Can I state the obvious? The greater success is measured by the increased numbers who are obliged to study science to GCSE.
This, however, has not led to an increase in students wanting to specialise in science at A-level, except in independent and grammar schools. What confidence can we have in an increase in students wanting to study science and mathematical subjects at degree level if there is a compulsory A-level component?
Professor Smithers is also enthusiastic for greater breadth in science teaching, which I take to mean less specialisation at an early level. The independent and selective schools have maintained or increased the numbers wanting to continue to a more specialised level because they offer, in the main, separate sciences to GCSE in preference to dual certificated or balanced science courses.
In our selective school our experience is that the dual science certificate does not give the student a sufficiently clear picture of her relative strengths in biology, chemistry and physics before she chooses to specialise at A-level. With some misgivings, and despite the enormous success in terms of exceptionally good results at GCSE, we are reverting to discrete sciences at GCSE.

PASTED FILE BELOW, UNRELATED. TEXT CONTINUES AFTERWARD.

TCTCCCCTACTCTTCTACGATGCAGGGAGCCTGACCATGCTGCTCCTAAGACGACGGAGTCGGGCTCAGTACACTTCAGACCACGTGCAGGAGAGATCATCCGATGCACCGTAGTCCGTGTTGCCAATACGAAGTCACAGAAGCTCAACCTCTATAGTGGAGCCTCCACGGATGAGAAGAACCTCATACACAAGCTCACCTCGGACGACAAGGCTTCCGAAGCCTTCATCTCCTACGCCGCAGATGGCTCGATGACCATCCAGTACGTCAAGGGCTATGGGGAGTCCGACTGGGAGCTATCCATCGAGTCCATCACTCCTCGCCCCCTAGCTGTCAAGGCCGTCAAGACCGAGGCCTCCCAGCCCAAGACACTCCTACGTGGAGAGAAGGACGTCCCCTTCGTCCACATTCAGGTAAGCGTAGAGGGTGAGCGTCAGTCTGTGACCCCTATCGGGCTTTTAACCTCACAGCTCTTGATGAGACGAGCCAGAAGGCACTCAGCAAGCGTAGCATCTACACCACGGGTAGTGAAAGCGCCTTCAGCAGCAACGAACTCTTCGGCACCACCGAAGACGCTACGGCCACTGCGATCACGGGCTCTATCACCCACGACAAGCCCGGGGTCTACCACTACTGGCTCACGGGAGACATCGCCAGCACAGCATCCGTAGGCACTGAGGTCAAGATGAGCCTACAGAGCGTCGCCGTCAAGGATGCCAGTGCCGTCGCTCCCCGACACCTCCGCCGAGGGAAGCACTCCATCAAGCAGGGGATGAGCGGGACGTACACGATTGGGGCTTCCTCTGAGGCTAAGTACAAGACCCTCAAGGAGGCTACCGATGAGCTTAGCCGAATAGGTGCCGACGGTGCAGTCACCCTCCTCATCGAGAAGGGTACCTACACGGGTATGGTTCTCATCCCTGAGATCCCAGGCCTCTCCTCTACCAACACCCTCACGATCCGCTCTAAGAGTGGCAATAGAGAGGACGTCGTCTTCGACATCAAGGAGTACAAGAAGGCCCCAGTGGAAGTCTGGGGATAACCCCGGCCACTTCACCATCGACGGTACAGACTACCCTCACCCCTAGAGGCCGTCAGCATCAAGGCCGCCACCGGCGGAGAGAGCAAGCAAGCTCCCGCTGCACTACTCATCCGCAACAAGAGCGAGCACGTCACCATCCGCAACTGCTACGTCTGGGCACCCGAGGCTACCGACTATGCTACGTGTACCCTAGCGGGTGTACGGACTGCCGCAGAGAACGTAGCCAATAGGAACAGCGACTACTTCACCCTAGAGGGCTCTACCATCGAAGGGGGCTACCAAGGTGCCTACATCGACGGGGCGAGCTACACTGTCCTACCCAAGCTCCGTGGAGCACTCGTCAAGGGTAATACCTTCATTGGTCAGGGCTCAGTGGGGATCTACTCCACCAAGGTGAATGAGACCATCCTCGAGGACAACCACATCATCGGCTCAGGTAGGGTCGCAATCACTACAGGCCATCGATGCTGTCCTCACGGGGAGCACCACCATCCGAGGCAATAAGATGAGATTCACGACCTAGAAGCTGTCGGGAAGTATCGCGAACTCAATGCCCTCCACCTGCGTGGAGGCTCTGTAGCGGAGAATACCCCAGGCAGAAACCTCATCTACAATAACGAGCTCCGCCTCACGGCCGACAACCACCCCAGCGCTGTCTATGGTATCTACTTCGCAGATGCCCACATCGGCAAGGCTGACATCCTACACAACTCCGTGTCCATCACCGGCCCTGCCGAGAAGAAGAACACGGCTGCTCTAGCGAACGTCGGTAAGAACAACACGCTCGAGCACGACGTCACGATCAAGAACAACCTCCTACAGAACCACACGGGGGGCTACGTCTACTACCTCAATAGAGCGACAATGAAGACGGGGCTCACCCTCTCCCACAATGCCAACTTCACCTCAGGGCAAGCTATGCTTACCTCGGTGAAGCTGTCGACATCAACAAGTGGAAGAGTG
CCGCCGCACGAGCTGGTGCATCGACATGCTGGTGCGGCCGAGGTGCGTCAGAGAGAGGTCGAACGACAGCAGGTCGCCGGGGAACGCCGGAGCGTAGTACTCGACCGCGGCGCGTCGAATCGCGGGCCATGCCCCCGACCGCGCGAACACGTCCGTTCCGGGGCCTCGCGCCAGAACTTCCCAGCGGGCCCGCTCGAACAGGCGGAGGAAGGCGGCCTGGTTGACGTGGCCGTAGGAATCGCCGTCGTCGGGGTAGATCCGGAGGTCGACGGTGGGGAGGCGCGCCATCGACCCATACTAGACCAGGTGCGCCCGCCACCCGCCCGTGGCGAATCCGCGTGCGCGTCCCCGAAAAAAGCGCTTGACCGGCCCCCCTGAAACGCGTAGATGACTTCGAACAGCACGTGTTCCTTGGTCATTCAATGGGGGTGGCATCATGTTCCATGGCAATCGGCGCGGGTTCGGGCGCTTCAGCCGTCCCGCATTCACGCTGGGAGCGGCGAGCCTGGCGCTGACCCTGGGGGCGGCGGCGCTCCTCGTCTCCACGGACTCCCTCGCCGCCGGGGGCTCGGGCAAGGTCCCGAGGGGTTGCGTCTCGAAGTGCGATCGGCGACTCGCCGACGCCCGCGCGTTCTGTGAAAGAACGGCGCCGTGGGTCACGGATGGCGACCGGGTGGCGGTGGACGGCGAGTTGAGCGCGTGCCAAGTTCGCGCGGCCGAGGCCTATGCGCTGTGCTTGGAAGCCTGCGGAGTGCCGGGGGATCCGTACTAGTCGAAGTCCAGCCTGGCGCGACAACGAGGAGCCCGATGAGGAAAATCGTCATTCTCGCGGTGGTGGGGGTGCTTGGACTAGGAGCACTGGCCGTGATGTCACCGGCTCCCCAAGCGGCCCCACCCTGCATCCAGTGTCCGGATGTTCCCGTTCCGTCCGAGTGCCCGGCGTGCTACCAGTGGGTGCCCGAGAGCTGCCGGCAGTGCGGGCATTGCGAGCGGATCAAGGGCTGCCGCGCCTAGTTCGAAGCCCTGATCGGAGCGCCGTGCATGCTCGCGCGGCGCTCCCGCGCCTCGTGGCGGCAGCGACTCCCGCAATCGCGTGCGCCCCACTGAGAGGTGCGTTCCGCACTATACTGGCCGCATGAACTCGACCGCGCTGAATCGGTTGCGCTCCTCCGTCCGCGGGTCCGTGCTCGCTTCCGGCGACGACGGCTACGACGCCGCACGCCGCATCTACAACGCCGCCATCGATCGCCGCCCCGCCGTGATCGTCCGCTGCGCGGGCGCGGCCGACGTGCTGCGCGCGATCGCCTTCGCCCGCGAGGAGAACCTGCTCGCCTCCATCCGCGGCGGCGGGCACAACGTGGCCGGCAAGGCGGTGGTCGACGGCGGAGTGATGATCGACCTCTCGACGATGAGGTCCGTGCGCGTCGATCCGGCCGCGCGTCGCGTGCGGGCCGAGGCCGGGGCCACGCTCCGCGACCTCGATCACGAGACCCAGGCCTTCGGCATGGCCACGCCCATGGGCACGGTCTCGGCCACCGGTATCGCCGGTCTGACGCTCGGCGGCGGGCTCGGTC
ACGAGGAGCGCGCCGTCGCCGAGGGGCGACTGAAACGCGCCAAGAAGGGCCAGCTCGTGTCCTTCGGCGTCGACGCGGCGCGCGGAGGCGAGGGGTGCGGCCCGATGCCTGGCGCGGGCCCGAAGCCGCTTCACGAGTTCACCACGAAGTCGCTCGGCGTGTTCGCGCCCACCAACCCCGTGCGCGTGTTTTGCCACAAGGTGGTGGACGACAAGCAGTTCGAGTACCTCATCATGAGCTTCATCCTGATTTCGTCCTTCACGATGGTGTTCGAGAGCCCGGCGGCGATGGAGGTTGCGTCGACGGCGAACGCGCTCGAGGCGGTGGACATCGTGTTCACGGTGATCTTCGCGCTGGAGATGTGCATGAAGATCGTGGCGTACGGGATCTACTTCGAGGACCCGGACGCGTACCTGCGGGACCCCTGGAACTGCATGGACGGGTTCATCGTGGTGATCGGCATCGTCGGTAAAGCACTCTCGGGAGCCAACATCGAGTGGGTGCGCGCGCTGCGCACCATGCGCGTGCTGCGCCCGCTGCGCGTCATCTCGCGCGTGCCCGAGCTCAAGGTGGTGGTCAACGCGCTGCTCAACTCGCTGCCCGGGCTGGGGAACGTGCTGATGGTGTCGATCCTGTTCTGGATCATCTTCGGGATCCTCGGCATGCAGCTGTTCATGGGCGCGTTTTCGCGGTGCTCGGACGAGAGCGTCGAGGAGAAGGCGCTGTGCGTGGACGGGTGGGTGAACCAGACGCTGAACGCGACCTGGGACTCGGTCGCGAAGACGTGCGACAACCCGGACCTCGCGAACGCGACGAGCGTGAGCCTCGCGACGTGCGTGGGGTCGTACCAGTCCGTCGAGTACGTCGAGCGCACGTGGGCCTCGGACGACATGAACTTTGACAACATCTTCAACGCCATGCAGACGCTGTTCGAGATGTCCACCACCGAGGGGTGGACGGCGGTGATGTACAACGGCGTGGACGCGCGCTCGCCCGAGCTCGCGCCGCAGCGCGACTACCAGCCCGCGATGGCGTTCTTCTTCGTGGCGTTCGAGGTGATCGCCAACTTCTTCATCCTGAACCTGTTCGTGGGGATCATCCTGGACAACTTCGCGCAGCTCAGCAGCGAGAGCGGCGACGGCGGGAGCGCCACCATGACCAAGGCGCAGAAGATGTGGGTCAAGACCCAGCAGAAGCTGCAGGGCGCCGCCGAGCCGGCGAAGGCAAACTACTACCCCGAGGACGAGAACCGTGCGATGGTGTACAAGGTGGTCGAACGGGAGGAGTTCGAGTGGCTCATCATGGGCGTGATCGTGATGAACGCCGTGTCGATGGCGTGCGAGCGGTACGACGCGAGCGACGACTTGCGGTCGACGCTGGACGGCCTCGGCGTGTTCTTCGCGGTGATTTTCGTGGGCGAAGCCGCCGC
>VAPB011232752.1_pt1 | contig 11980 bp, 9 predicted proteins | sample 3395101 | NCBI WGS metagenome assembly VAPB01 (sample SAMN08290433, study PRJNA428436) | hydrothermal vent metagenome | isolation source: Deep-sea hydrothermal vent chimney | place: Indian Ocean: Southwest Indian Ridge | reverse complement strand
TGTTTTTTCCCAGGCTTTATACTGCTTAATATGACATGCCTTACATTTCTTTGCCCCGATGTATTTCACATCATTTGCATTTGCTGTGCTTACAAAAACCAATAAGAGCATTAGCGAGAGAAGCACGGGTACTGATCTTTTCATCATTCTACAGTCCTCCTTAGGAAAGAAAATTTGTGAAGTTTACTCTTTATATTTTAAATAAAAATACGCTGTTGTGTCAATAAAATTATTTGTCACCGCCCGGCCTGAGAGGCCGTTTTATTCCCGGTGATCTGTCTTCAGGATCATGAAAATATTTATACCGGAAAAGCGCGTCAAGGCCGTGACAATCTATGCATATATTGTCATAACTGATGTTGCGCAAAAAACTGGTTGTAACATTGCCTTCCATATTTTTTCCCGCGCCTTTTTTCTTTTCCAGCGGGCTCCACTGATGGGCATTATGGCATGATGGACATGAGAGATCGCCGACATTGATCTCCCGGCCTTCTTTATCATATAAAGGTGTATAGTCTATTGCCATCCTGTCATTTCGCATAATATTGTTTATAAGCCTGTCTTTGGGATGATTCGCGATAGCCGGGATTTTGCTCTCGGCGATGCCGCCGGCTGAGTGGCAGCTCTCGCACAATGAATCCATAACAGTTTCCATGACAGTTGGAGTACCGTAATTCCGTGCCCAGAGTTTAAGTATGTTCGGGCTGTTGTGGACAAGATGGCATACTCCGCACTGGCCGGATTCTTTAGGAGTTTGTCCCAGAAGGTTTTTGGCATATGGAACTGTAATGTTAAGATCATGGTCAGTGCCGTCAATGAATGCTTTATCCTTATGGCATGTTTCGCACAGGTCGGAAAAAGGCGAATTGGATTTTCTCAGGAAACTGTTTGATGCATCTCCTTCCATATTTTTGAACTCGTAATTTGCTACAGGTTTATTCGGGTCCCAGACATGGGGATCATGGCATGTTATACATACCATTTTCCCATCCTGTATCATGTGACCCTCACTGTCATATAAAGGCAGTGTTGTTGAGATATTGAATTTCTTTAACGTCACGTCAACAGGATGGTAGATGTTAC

I agree with the view about the disjunction at age 16. I also endorse very strongly the need to think through very carefully what our expectations are of compulsory post-GCSE courses, not only in terms of course content but also in terms of resources.
The national curriculum has made enormous demands on the school's resources in science, information technology and design technology.
We cannot have students who continue to consume even more of the expensive resources and yet, in the end, opt for the more creative and expressive areas for which they have aptitude and interest and through the study of which they will have fulfilling lives and careers.
JOAN FISHER Headteacher King Edward V1 Camp Hill School for Girls, Vicarage Road, Kings Heath, Birmingham